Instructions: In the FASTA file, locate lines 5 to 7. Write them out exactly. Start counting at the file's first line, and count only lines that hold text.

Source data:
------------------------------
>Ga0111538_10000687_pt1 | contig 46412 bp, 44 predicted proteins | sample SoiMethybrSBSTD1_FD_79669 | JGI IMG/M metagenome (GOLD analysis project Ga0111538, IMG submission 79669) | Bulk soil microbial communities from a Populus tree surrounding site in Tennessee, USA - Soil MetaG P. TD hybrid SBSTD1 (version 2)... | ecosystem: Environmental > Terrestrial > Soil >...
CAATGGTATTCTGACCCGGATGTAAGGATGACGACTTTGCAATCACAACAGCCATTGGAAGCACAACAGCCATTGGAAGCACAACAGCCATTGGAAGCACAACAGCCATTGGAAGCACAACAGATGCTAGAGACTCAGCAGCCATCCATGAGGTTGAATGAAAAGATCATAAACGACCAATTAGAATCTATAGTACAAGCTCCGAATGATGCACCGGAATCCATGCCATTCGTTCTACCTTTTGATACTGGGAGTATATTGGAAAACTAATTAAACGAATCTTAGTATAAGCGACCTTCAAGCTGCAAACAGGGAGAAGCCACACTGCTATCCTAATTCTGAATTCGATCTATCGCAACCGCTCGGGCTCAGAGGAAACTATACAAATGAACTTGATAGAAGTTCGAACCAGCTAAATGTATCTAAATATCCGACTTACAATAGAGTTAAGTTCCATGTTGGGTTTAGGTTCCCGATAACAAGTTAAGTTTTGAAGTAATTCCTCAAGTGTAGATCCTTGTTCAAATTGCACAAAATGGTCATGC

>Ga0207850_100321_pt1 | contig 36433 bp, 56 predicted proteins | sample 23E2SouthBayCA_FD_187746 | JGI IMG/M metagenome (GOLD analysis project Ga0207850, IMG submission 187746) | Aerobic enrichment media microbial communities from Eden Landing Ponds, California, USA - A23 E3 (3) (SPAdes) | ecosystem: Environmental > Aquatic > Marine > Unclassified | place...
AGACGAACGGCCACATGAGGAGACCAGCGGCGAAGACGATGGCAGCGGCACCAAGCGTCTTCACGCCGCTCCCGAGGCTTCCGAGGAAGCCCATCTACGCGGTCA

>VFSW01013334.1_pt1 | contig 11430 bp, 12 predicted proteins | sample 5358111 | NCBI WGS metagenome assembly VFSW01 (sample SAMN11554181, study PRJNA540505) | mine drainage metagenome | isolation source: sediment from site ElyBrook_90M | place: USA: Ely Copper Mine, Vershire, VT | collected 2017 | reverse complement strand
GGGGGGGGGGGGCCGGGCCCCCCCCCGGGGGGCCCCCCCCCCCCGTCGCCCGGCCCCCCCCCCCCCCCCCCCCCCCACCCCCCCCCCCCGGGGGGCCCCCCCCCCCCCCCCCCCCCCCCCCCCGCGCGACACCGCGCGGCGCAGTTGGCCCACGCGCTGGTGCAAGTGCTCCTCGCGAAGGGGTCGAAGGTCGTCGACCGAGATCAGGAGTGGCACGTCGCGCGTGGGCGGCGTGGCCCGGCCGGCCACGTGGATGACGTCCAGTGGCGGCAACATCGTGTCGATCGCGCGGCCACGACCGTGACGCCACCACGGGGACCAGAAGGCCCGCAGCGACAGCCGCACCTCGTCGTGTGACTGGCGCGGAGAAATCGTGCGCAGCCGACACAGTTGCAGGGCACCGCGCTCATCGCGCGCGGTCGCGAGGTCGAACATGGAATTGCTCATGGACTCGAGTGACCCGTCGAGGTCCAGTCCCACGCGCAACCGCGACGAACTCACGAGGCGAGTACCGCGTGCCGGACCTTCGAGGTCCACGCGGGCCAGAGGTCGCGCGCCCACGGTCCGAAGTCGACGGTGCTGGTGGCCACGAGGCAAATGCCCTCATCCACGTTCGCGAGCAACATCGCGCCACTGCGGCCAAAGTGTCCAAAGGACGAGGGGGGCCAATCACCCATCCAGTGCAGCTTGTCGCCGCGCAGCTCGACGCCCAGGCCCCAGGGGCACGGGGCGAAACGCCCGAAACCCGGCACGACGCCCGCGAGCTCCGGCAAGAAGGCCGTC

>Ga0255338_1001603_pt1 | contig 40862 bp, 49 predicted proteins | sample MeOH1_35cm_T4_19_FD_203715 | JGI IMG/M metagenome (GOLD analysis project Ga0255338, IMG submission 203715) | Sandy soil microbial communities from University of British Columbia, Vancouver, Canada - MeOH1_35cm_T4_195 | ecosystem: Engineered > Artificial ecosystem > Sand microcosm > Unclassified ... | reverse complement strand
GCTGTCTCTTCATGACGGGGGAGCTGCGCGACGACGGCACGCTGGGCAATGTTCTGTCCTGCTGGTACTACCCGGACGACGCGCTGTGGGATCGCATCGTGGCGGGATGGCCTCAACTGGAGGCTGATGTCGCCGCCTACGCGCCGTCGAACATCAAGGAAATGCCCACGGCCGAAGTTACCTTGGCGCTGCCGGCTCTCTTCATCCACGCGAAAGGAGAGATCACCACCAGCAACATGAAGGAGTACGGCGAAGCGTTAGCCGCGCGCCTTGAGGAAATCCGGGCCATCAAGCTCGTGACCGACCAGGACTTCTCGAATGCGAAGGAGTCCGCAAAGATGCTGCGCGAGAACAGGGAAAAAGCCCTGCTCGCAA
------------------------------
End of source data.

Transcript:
>VFSW01013334.1_pt1 | contig 11430 bp, 12 predicted proteins | sample 5358111 | NCBI WGS metagenome assembly VFSW01 (sample SAMN11554181, study PRJNA540505) | mine drainage metagenome | isolation source: sediment from site ElyBrook_90M | place: USA: Ely Copper Mine, Vershire, VT | collected 2017 | reverse complement strand
GGGGGGGGGGGGCCGGGCCCCCCCCCGGGGGGCCCCCCCCCCCCGTCGCCCGGCCCCCCCCCCCCCCCCCCCCCCCACCCCCCCCCCCCGGGGGGCCCCCCCCCCCCCCCCCCCCCCCCCCCCGCGCGACACCGCGCGGCGCAGTTGGCCCACGCGCTGGTGCAAGTGCTCCTCGCGAAGGGGTCGAAGGTCGTCGACCGAGATCAGGAGTGGCACGTCGCGCGTGGGCGGCGTGGCCCGGCCGGCCACGTGGATGACGTCCAGTGGCGGCAACATCGTGTCGATCGCGCGGCCACGACCGTGACGCCACCACGGGGACCAGAAGGCCCGCAGCGACAGCCGCACCTCGTCGTGTGACTGGCGCGGAGAAATCGTGCGCAGCCGACACAGTTGCAGGGCACCGCGCTCATCGCGCGCGGTCGCGAGGTCGAACATGGAATTGCTCATGGACTCGAGTGACCCGTCGAGGTCCAGTCCCACGCGCAACCGCGACGAACTCACGAGGCGAGTACCGCGTGCCGGACCTTCGAGGTCCACGCGGGCCAGAGGTCGCGCGCCCACGGTCCGAAGTCGACGGTGCTGGTGGCCACGAGGCAAATGCCCTCATCCACGTTCGCGAGCAACATCGCGCCACTGCGGCCAAAGTGTCCAAAGGACGAGGGGGGCCAATCACCCATCCAGTGCAGCTTGTCGCCGCGCAGCTCGACGCCCAGGCCCCAGGGGCACGGGGCGAAACGCCCGAAACCCGGCACGACGCCCGCGAGCTCCGGCAAGAAGGCCGTC

>Ga0255338_1001603_pt1 | contig 40862 bp, 49 predicted proteins | sample MeOH1_35cm_T4_19_FD_203715 | JGI IMG/M metagenome (GOLD analysis project Ga0255338, IMG submission 203715) | Sandy soil microbial communities from University of British Columbia, Vancouver, Canada - MeOH1_35cm_T4_195 | ecosystem: Engineered > Artificial ecosystem > Sand microcosm > Unclassified ... | reverse complement strand